Carol Realini is a successful CEO, entrepreneur and board member with technology and financial services industry experience. She is a globally recognized technology innovator and has successfully led companies through initial public offerings, as well as into acquisitions. She is driven by a passion to improve people’s lives through technology.
Carol has extensive experience in financial services (mobile, payments) and technology (mobile, smart phone applications, payments and banking, enterprise software, distributed computing) and has worked extensively in India and Africa on mobile money.
This extract is from Carol's book BankRUPT.
In many ways, New York today is like Detroit in the 1970s and 1980s.
My husband is from Chicago and I am a long time Californian.
My mother owned a VW bug and I think she actually bought the first Toyota Corona to be imported from Japan (funnily enough, we bought it from the American Motors dealership in San Francisco). So for a decade after California embraced small imported cars, people in the Midwest continued to buy big American cars. This was especially true in that consummate company town, Detroit, where so many people worked for one of the Big Three car companies, and were either given a company car or were provided a generous employee discount to buy one.
When everyone working at Ford drives a Ford, it is not surprising that myopia sets in. While Toyota’s cars were gaining acceptance with American consumers, it is likely that most autoworkers and executives in Detroit had never seen one up close, much less driven one.
Besides, the Midwest can be slower to adopt new trends than California. No offense is meant by that – the flip side is that the Midwest avoids being plagued by many of the mindless fads that sweep over California like swarms of locusts.
New York is one of the great cities of the world, with unmatched culture and vibrancy. But due to the concentration of money and power within one industry, New York is a company town. It’s a banking bubble. There are global banks headquartered on every corner, it’s got the highest ATM density in the world, lots of highly paid people are employed by banks, and there are generous perks for bank employees.
How many banks call Manhattan home?
According to the Federal Reserve, these are the ten largest banks with headquarters in New York City, ranked according to assets. Seven of these banks are among the top ten banks in the United States, which demonstrates just how much New York City is the financial capital of the United States and one of the leading financial centers in the world. The ten largest banks headquartered in New York are:
- JPMorgan Chase
- Goldman Sachs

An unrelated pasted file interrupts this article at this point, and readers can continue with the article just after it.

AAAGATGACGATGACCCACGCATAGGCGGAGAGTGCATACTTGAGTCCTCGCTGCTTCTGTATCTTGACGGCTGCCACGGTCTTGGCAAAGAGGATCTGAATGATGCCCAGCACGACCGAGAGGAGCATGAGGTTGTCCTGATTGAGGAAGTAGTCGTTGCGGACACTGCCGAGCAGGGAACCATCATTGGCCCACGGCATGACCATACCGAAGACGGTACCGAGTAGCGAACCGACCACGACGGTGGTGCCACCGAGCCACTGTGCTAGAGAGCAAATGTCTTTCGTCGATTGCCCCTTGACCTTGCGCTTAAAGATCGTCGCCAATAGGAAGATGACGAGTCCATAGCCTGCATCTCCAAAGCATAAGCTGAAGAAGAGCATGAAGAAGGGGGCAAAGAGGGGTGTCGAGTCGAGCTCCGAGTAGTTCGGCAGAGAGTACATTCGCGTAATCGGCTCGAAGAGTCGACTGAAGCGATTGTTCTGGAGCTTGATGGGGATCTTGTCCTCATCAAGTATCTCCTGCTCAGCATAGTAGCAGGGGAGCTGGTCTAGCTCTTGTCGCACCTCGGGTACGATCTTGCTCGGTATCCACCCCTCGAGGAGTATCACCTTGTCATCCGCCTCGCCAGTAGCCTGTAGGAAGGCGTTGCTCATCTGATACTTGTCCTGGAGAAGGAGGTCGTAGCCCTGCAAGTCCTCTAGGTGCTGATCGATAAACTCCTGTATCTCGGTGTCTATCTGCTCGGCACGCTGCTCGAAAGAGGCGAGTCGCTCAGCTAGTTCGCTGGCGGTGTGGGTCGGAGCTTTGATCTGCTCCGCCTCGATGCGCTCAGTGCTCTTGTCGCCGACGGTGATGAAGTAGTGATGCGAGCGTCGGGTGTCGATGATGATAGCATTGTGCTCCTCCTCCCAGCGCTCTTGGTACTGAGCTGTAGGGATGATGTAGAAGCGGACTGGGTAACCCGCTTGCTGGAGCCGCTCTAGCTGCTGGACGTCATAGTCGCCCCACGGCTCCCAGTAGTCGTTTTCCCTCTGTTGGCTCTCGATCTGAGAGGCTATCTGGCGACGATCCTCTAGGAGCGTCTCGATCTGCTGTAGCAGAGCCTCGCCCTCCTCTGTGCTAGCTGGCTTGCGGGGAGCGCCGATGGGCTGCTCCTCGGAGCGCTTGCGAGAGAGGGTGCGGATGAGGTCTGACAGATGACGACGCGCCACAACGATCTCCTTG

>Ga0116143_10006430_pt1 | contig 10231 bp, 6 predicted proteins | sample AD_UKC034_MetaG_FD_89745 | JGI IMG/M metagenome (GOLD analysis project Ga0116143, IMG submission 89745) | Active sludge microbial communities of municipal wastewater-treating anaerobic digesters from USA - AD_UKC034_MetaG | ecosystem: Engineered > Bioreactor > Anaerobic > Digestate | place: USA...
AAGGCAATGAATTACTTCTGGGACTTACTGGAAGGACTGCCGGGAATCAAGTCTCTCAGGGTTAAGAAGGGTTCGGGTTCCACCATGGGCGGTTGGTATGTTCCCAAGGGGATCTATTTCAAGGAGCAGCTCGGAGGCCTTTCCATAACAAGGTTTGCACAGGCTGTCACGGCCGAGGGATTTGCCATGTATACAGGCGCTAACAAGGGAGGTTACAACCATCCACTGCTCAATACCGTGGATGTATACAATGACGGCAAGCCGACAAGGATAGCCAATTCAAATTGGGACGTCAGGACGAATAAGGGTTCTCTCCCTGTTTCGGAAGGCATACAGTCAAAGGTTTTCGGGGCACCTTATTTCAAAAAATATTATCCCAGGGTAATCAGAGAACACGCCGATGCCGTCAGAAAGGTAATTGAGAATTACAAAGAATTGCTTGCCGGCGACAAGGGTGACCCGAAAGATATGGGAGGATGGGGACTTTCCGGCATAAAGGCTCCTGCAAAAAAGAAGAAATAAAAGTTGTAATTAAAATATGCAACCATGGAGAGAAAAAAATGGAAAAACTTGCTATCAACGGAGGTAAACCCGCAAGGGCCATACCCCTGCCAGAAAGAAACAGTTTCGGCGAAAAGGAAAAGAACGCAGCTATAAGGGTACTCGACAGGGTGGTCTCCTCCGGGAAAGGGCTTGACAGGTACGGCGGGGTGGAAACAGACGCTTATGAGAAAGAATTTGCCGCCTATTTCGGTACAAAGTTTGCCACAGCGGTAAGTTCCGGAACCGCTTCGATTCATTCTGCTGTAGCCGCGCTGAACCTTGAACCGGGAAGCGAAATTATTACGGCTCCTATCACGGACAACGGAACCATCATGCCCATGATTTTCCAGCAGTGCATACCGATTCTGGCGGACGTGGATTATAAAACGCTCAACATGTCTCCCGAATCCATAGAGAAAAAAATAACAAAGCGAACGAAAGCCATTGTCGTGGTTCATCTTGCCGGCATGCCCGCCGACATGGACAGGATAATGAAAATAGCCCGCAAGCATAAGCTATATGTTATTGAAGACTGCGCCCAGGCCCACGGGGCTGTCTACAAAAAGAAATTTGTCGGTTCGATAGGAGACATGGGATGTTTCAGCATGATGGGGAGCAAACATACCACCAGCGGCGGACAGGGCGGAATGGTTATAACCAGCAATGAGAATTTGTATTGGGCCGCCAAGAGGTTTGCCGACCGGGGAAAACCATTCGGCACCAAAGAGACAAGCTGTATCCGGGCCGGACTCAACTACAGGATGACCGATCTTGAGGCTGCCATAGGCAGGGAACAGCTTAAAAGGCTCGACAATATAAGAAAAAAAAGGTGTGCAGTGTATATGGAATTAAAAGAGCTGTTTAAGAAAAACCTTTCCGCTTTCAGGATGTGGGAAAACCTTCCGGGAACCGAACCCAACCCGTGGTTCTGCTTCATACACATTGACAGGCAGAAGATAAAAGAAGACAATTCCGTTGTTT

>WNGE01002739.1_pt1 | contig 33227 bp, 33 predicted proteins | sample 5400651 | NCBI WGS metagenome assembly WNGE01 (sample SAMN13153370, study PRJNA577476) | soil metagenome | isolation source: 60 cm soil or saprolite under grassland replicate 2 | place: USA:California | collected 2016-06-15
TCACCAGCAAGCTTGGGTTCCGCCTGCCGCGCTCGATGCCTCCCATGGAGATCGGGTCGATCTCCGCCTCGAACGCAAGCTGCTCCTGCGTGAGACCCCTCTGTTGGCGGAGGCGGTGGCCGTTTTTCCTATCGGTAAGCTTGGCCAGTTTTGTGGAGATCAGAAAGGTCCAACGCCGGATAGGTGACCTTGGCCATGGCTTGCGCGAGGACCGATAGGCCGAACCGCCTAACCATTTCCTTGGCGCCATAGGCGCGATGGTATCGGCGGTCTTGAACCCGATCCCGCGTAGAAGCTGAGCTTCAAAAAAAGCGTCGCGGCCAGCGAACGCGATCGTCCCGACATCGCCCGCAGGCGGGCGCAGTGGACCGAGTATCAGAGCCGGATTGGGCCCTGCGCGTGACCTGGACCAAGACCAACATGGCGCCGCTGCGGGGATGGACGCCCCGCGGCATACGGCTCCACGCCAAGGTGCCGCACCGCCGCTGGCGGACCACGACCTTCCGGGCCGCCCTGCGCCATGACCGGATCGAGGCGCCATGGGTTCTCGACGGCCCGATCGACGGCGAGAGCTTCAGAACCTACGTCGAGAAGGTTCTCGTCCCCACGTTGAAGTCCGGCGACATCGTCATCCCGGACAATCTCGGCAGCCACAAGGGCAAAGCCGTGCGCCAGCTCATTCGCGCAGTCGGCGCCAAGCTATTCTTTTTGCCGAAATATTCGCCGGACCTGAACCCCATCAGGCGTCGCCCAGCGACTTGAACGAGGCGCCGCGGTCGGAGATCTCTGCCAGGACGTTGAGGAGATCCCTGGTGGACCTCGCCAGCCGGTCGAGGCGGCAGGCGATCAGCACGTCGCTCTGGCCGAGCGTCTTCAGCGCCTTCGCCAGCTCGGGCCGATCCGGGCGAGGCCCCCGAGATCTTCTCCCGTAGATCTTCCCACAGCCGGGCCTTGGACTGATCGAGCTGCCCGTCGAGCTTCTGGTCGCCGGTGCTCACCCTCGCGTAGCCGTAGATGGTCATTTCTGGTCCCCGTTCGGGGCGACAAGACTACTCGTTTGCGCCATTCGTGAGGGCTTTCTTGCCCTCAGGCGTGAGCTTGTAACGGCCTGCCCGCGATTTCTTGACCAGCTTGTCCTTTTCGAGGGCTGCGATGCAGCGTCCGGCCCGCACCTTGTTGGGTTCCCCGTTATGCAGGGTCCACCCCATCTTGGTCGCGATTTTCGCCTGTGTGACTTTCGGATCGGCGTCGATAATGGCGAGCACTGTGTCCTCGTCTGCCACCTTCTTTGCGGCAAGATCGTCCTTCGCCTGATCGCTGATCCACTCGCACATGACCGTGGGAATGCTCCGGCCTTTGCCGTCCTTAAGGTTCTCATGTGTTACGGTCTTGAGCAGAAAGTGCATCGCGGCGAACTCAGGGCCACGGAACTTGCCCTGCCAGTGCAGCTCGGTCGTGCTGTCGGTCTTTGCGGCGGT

- Morgan Stanley
- Taunus Corporation
- Bank of New York Mellon
- American Express Company
- Utrecht-America Holdings
The three banks not in the national top ten that are headquartered elsewhere are Bank of America (Charlotte, NC), Wells Fargo (San Francisco, CA), and Barclays Group (Wilmington, DE).
The story of Swiss banking giant UBS demonstrates the enduring power of New York City as a financial center. In 1995, the city’s reputation as the global banking hub was called into question when UBS moved its North American headquarters to Stamford, Connecticut, where it had built the largest trading floor in the world. UBS quickly found that it had an unexpected problem: the firm had difficulty attracting qualified people who were willing to work in a town located only thirty-five miles northeast of Wall Street. The best and brightest young bankers wanted to live in Manhattan or Brooklyn, not in Stamford. The firm has also discovered that – even in this age of instant communication – it needs to be physically closer to major clients in the city.
As a result, in 2011 UBS is seriously considering bringing its investment banking division and up to two thousand bankers and traders back to Wall Street, and occupy a new skyscraper at the rebuilt World Trade Center.
Everyone loves New York, and it’s all good – but it leaves the bank employees with the impression that their banks are doing a dandy job of serving the average American. They are not.
These people need to go to Main Street USA and talk to people about their lives and their relationship with their bank.
Consider this story from Rifle, Colorado, a semi-rural town west of Grand Junction. A local upper-income farmer and long-time customer of Wells Fargo was one of the more fortunate residents of Rifle, because he was doing pretty well even in the Great Recession. But this farmer quickly became exasperated when Wells Fargo implemented their new “marketing programs.” Suddenly, every time he went into the branch to do business they repeatedly asked him if he wanted a new credit card, CD, or home mortgage. Every teller – even at the drive-through – was required to deliver a canned pitch for new business. The farmer became fed up because the service was declining; the bank was losing the personalized, call-you-by-name service he had enjoyed in his home branch; and employees were relentlessly pitching new business in an annoying way every time he came to the bank.
One day he asked a teller point-blank what was going on, and the teller confessed that the hard-sell spiels were a new bank policy that every teller had to comply with.
He was fed up, and after being a customer for fifteen years he left the bank. He felt, like so many others, that there is not only a decline in personalized service, but the bank no longer cared about his financial prosperity. The bank cared only about its own prosperity.
Unfortunately for Wells Fargo, he is not the only farmer in Rifle to have left the bank after many years.
This decline is not restricted to Occupy Wall Street, which is especially vocal about their dislike of big banks. It is Main Street America that is fed up. The bank employees living and working in New York just can’t see it easily.